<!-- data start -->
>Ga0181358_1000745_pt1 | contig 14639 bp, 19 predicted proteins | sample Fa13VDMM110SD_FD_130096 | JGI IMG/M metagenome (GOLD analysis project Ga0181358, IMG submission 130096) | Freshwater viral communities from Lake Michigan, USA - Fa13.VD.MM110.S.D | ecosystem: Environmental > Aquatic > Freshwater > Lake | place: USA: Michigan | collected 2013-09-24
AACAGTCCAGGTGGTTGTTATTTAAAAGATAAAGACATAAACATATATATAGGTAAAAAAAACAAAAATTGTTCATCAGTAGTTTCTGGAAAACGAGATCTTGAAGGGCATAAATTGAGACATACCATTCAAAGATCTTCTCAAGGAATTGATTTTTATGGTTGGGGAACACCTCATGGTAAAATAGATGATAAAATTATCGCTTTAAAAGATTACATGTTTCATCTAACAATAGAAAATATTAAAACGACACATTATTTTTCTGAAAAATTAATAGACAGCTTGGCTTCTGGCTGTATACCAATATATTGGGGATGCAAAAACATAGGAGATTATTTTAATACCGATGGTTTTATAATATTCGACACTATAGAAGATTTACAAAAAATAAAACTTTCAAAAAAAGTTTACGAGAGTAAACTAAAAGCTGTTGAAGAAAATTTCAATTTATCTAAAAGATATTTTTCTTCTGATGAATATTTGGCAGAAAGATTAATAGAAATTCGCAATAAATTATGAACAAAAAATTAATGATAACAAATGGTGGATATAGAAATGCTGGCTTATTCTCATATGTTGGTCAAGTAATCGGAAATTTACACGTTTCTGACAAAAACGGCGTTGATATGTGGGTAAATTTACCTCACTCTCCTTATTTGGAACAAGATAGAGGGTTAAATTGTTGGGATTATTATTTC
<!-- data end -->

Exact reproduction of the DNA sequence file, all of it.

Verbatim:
>Ga0181358_1000745_pt1 | contig 14639 bp, 19 predicted proteins | sample Fa13VDMM110SD_FD_130096 | JGI IMG/M metagenome (GOLD analysis project Ga0181358, IMG submission 130096) | Freshwater viral communities from Lake Michigan, USA - Fa13.VD.MM110.S.D | ecosystem: Environmental > Aquatic > Freshwater > Lake | place: USA: Michigan | collected 2013-09-24
AACAGTCCAGGTGGTTGTTATTTAAAAGATAAAGACATAAACATATATATAGGTAAAAAAAACAAAAATTGTTCATCAGTAGTTTCTGGAAAACGAGATCTTGAAGGGCATAAATTGAGACATACCATTCAAAGATCTTCTCAAGGAATTGATTTTTATGGTTGGGGAACACCTCATGGTAAAATAGATGATAAAATTATCGCTTTAAAAGATTACATGTTTCATCTAACAATAGAAAATATTAAAACGACACATTATTTTTCTGAAAAATTAATAGACAGCTTGGCTTCTGGCTGTATACCAATATATTGGGGATGCAAAAACATAGGAGATTATTTTAATACCGATGGTTTTATAATATTCGACACTATAGAAGATTTACAAAAAATAAAACTTTCAAAAAAAGTTTACGAGAGTAAACTAAAAGCTGTTGAAGAAAATTTCAATTTATCTAAAAGATATTTTTCTTCTGATGAATATTTGGCAGAAAGATTAATAGAAATTCGCAATAAATTATGAACAAAAAATTAATGATAACAAATGGTGGATATAGAAATGCTGGCTTATTCTCATATGTTGGTCAAGTAATCGGAAATTTACACGTTTCTGACAAAAACGGCGTTGATATGTGGGTAAATTTACCTCACTCTCCTTATTTGGAACAAGATAGAGGGTTAAATTGTTGGGATTATTATTTC